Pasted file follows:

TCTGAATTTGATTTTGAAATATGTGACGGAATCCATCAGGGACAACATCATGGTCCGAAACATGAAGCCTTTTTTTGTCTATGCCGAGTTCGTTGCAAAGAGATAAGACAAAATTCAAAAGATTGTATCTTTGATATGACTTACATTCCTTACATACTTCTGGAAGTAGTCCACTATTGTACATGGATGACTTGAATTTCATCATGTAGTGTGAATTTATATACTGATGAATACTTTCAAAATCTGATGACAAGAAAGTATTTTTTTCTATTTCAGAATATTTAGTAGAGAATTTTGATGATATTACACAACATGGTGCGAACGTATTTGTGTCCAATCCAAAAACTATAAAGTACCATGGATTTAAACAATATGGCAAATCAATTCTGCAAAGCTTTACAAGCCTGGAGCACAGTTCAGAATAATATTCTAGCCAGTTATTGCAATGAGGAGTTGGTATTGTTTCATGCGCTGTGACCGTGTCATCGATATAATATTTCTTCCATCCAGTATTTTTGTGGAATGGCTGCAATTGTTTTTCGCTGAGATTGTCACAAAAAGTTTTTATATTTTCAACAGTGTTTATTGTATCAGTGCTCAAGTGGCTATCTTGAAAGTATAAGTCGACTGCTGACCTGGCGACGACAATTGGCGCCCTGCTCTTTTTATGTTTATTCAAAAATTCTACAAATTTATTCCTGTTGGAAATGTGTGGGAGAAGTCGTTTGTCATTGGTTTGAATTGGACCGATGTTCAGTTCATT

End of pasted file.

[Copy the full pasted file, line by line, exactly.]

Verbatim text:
TCTGAATTTGATTTTGAAATATGTGACGGAATCCATCAGGGACAACATCATGGTCCGAAACATGAAGCCTTTTTTTGTCTATGCCGAGTTCGTTGCAAAGAGATAAGACAAAATTCAAAAGATTGTATCTTTGATATGACTTACATTCCTTACATACTTCTGGAAGTAGTCCACTATTGTACATGGATGACTTGAATTTCATCATGTAGTGTGAATTTATATACTGATGAATACTTTCAAAATCTGATGACAAGAAAGTATTTTTTTCTATTTCAGAATATTTAGTAGAGAATTTTGATGATATTACACAACATGGTGCGAACGTATTTGTGTCCAATCCAAAAACTATAAAGTACCATGGATTTAAACAATATGGCAAATCAATTCTGCAAAGCTTTACAAGCCTGGAGCACAGTTCAGAATAATATTCTAGCCAGTTATTGCAATGAGGAGTTGGTATTGTTTCATGCGCTGTGACCGTGTCATCGATATAATATTTCTTCCATCCAGTATTTTTGTGGAATGGCTGCAATTGTTTTTCGCTGAGATTGTCACAAAAAGTTTTTATATTTTCAACAGTGTTTATTGTATCAGTGCTCAAGTGGCTATCTTGAAAGTATAAGTCGACTGCTGACCTGGCGACGACAATTGGCGCCCTGCTCTTTTTATGTTTATTCAAAAATTCTACAAATTTATTCCTGTTGGAAATGTGTGGGAGAAGTCGTTTGTCATTGGTTTGAATTGGACCGATGTTCAGTTCATT